First, an examination of just two of our most important “founding” documents, our Constitution and our Declaration of Independence indicate that our founding father’s provided no support for religion in the affairs of man. Any references to religion in the Constitution were restrictive in nature and a “literal” reading of the Declaration of Independence makes it clear that our founding fathers believed that “[G]overnments are instituted among Men, deriving their just powers from the consent of the governed.”
Second, a reading of Abingdon School Dist. V. Schempp, 374 U. S. 203 (1963), the so-called “school prayer case,” makes it clear that a long line of consistent cases, decided by multiple panels of different Supreme Court Justices during our history settled the law that the effect of the language of the First Amendment “…was to take every form of religion out of the realm of things which could directly or indirectly be made public business and thereby be supported in whole or in part at taxpayers expense…This freedomwas first in the Bill of Rights because it was first in the forefathers’ minds….” The Court made short shrift of those who continue to engage in sophistry regarding the plain meaning of this language by adding in regard to those who ignore the “long established, recognized and consistently reaffirmed” cases supporting the separation of church and state that “…such contentions…seem entirely untenable and of value only as academic exercises.”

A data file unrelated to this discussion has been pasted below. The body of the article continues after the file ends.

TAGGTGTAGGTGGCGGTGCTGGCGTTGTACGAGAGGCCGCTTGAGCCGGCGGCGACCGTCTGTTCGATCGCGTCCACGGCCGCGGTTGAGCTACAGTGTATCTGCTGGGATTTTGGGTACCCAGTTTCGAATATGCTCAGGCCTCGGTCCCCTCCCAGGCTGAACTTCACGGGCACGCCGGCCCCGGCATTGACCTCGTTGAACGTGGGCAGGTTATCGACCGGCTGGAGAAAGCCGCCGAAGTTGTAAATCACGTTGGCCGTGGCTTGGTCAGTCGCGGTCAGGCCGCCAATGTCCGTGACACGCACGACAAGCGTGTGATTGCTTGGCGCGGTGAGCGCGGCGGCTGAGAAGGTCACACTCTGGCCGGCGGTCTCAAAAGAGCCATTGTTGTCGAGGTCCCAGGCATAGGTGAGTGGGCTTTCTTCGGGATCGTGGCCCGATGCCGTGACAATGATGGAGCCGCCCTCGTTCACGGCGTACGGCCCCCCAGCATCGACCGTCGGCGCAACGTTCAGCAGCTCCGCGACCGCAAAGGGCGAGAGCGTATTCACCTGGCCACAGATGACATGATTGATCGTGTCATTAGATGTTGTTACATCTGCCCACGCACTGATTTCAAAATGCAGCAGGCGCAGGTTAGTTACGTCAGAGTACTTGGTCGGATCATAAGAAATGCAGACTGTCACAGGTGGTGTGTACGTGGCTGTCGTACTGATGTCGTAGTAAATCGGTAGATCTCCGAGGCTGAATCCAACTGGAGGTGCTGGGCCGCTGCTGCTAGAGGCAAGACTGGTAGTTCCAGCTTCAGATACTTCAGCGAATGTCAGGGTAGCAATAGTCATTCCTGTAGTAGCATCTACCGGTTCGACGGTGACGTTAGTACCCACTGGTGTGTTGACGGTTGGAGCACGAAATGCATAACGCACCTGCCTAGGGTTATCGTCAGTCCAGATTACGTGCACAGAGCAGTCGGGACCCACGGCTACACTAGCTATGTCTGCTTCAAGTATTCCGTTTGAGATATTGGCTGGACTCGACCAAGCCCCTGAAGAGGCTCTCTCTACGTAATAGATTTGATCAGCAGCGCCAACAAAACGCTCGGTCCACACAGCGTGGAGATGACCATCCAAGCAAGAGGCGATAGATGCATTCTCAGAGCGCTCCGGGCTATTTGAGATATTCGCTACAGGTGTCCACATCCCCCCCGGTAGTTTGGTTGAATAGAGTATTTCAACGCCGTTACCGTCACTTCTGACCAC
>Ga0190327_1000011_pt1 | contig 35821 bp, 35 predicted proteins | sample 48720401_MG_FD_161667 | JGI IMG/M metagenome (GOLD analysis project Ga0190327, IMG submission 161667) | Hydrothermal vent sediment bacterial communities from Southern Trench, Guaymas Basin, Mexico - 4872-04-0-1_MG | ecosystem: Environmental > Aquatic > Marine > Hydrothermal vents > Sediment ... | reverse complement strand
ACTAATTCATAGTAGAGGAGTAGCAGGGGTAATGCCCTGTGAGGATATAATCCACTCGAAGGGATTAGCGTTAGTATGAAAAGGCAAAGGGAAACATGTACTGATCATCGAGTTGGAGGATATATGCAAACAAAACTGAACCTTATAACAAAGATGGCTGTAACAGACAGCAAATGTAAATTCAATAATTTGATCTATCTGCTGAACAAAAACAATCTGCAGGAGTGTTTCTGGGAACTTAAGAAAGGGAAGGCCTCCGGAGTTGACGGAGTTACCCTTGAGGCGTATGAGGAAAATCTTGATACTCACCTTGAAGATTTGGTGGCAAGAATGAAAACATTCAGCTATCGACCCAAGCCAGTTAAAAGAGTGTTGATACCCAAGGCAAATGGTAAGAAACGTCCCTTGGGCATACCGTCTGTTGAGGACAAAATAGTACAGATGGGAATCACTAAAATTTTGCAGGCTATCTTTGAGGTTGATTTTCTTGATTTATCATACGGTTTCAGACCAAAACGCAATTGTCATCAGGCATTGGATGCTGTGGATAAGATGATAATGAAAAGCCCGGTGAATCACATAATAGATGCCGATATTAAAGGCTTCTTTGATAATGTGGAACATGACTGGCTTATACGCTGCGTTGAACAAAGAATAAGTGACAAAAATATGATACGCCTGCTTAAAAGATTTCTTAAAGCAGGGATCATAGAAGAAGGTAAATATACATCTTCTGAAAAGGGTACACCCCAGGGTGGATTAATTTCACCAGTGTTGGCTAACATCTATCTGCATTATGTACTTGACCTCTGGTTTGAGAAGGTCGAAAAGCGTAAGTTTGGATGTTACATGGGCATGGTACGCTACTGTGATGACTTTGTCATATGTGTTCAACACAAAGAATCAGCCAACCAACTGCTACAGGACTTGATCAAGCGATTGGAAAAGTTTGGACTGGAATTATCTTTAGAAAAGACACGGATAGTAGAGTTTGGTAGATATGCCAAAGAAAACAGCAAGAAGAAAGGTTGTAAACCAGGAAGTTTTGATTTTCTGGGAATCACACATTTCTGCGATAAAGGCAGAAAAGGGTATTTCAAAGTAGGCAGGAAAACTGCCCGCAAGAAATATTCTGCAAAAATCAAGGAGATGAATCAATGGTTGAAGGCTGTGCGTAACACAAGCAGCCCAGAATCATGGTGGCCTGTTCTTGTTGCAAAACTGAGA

While I respect belief in God and those who follow that belief in whatever form and sympathize with those who are victimized by “political correctness,” the latter often taken to ridiculous extremes, as the Pastor notes, nevertheless, it is disingenuous and historically inaccurate to argue that our founding fathers, though deeply religious, were not concerned with maintaining the separation of church and state.
Contrary to the suggestion of those who argue that the Court’s rulings are somehow anti-religious, our Court has consistently carried forth our founding fathers’ insistence that the state, in any guise, cannot use its authority to force its citizens to adhere to any particular religion or the exercise thereof.
The ability of the Pastor to conduct his particular religious beliefs free from the interference of the state and his ability to freely write about issues, however inaccurately, has and continues to be maintained, in large part, by a strong and independent judiciary.